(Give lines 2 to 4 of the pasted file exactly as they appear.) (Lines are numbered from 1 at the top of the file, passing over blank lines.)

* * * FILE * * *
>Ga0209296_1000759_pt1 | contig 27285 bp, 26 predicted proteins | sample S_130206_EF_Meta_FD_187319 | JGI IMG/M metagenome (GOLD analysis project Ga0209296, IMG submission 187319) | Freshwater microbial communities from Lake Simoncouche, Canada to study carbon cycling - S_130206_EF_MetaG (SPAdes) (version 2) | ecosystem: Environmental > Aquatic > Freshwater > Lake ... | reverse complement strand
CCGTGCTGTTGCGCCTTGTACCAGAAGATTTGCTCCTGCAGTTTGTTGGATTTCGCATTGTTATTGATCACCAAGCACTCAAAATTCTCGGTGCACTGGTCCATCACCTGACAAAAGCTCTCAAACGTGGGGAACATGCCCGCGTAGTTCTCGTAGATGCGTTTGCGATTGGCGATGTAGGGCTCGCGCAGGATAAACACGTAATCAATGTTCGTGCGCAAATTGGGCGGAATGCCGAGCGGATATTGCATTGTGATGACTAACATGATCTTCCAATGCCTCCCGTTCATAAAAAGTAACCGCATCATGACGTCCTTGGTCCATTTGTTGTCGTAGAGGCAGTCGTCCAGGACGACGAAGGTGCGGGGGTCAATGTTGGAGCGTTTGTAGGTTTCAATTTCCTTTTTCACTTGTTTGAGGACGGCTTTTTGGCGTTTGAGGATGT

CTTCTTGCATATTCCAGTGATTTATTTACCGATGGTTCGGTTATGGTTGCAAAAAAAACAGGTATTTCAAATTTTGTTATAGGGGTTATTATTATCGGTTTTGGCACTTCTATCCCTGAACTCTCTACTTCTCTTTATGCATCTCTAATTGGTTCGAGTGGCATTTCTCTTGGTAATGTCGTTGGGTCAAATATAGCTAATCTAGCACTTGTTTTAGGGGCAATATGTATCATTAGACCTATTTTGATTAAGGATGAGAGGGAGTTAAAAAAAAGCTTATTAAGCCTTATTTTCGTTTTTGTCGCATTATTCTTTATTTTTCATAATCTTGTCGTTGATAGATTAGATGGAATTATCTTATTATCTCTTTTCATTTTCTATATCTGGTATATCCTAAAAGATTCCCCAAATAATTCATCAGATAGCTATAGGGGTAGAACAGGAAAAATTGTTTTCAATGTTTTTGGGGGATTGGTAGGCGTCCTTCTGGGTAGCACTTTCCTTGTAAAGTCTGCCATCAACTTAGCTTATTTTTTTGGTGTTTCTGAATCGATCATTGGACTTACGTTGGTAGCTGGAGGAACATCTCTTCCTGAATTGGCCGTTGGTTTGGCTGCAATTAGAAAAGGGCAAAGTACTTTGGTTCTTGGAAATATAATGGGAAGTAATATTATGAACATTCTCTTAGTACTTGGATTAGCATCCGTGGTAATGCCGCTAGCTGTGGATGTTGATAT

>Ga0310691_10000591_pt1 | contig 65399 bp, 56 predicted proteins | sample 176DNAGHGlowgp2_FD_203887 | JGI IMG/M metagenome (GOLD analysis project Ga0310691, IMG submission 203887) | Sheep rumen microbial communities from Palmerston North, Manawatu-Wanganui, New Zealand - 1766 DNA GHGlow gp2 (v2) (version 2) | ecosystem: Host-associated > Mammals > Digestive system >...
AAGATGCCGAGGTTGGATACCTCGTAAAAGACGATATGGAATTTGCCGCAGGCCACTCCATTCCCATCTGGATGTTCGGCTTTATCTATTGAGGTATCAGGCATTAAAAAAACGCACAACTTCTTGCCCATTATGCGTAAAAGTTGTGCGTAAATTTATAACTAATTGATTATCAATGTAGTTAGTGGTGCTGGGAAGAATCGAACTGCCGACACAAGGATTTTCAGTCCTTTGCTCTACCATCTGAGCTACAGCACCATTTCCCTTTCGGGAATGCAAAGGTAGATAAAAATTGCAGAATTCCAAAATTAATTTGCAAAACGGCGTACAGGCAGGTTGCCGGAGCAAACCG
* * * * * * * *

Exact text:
CCGTGCTGTTGCGCCTTGTACCAGAAGATTTGCTCCTGCAGTTTGTTGGATTTCGCATTGTTATTGATCACCAAGCACTCAAAATTCTCGGTGCACTGGTCCATCACCTGACAAAAGCTCTCAAACGTGGGGAACATGCCCGCGTAGTTCTCGTAGATGCGTTTGCGATTGGCGATGTAGGGCTCGCGCAGGATAAACACGTAATCAATGTTCGTGCGCAAATTGGGCGGAATGCCGAGCGGATATTGCATTGTGATGACTAACATGATCTTCCAATGCCTCCCGTTCATAAAAAGTAACCGCATCATGACGTCCTTGGTCCATTTGTTGTCGTAGAGGCAGTCGTCCAGGACGACGAAGGTGCGGGGGTCAATGTTGGAGCGTTTGTAGGTTTCAATTTCCTTTTTCACTTGTTTGAGGACGGCTTTTTGGCGTTTGAGGATGT

CTTCTTGCATATTCCAGTGATTTATTTACCGATGGTTCGGTTATGGTTGCAAAAAAAACAGGTATTTCAAATTTTGTTATAGGGGTTATTATTATCGGTTTTGGCACTTCTATCCCTGAACTCTCTACTTCTCTTTATGCATCTCTAATTGGTTCGAGTGGCATTTCTCTTGGTAATGTCGTTGGGTCAAATATAGCTAATCTAGCACTTGTTTTAGGGGCAATATGTATCATTAGACCTATTTTGATTAAGGATGAGAGGGAGTTAAAAAAAAGCTTATTAAGCCTTATTTTCGTTTTTGTCGCATTATTCTTTATTTTTCATAATCTTGTCGTTGATAGATTAGATGGAATTATCTTATTATCTCTTTTCATTTTCTATATCTGGTATATCCTAAAAGATTCCCCAAATAATTCATCAGATAGCTATAGGGGTAGAACAGGAAAAATTGTTTTCAATGTTTTTGGGGGATTGGTAGGCGTCCTTCTGGGTAGCACTTTCCTTGTAAAGTCTGCCATCAACTTAGCTTATTTTTTTGGTGTTTCTGAATCGATCATTGGACTTACGTTGGTAGCTGGAGGAACATCTCTTCCTGAATTGGCCGTTGGTTTGGCTGCAATTAGAAAAGGGCAAAGTACTTTGGTTCTTGGAAATATAATGGGAAGTAATATTATGAACATTCTCTTAGTACTTGGATTAGCATCCGTGGTAATGCCGCTAGCTGTGGATGTTGATAT

>Ga0310691_10000591_pt1 | contig 65399 bp, 56 predicted proteins | sample 176DNAGHGlowgp2_FD_203887 | JGI IMG/M metagenome (GOLD analysis project Ga0310691, IMG submission 203887) | Sheep rumen microbial communities from Palmerston North, Manawatu-Wanganui, New Zealand - 1766 DNA GHGlow gp2 (v2) (version 2) | ecosystem: Host-associated > Mammals > Digestive system >...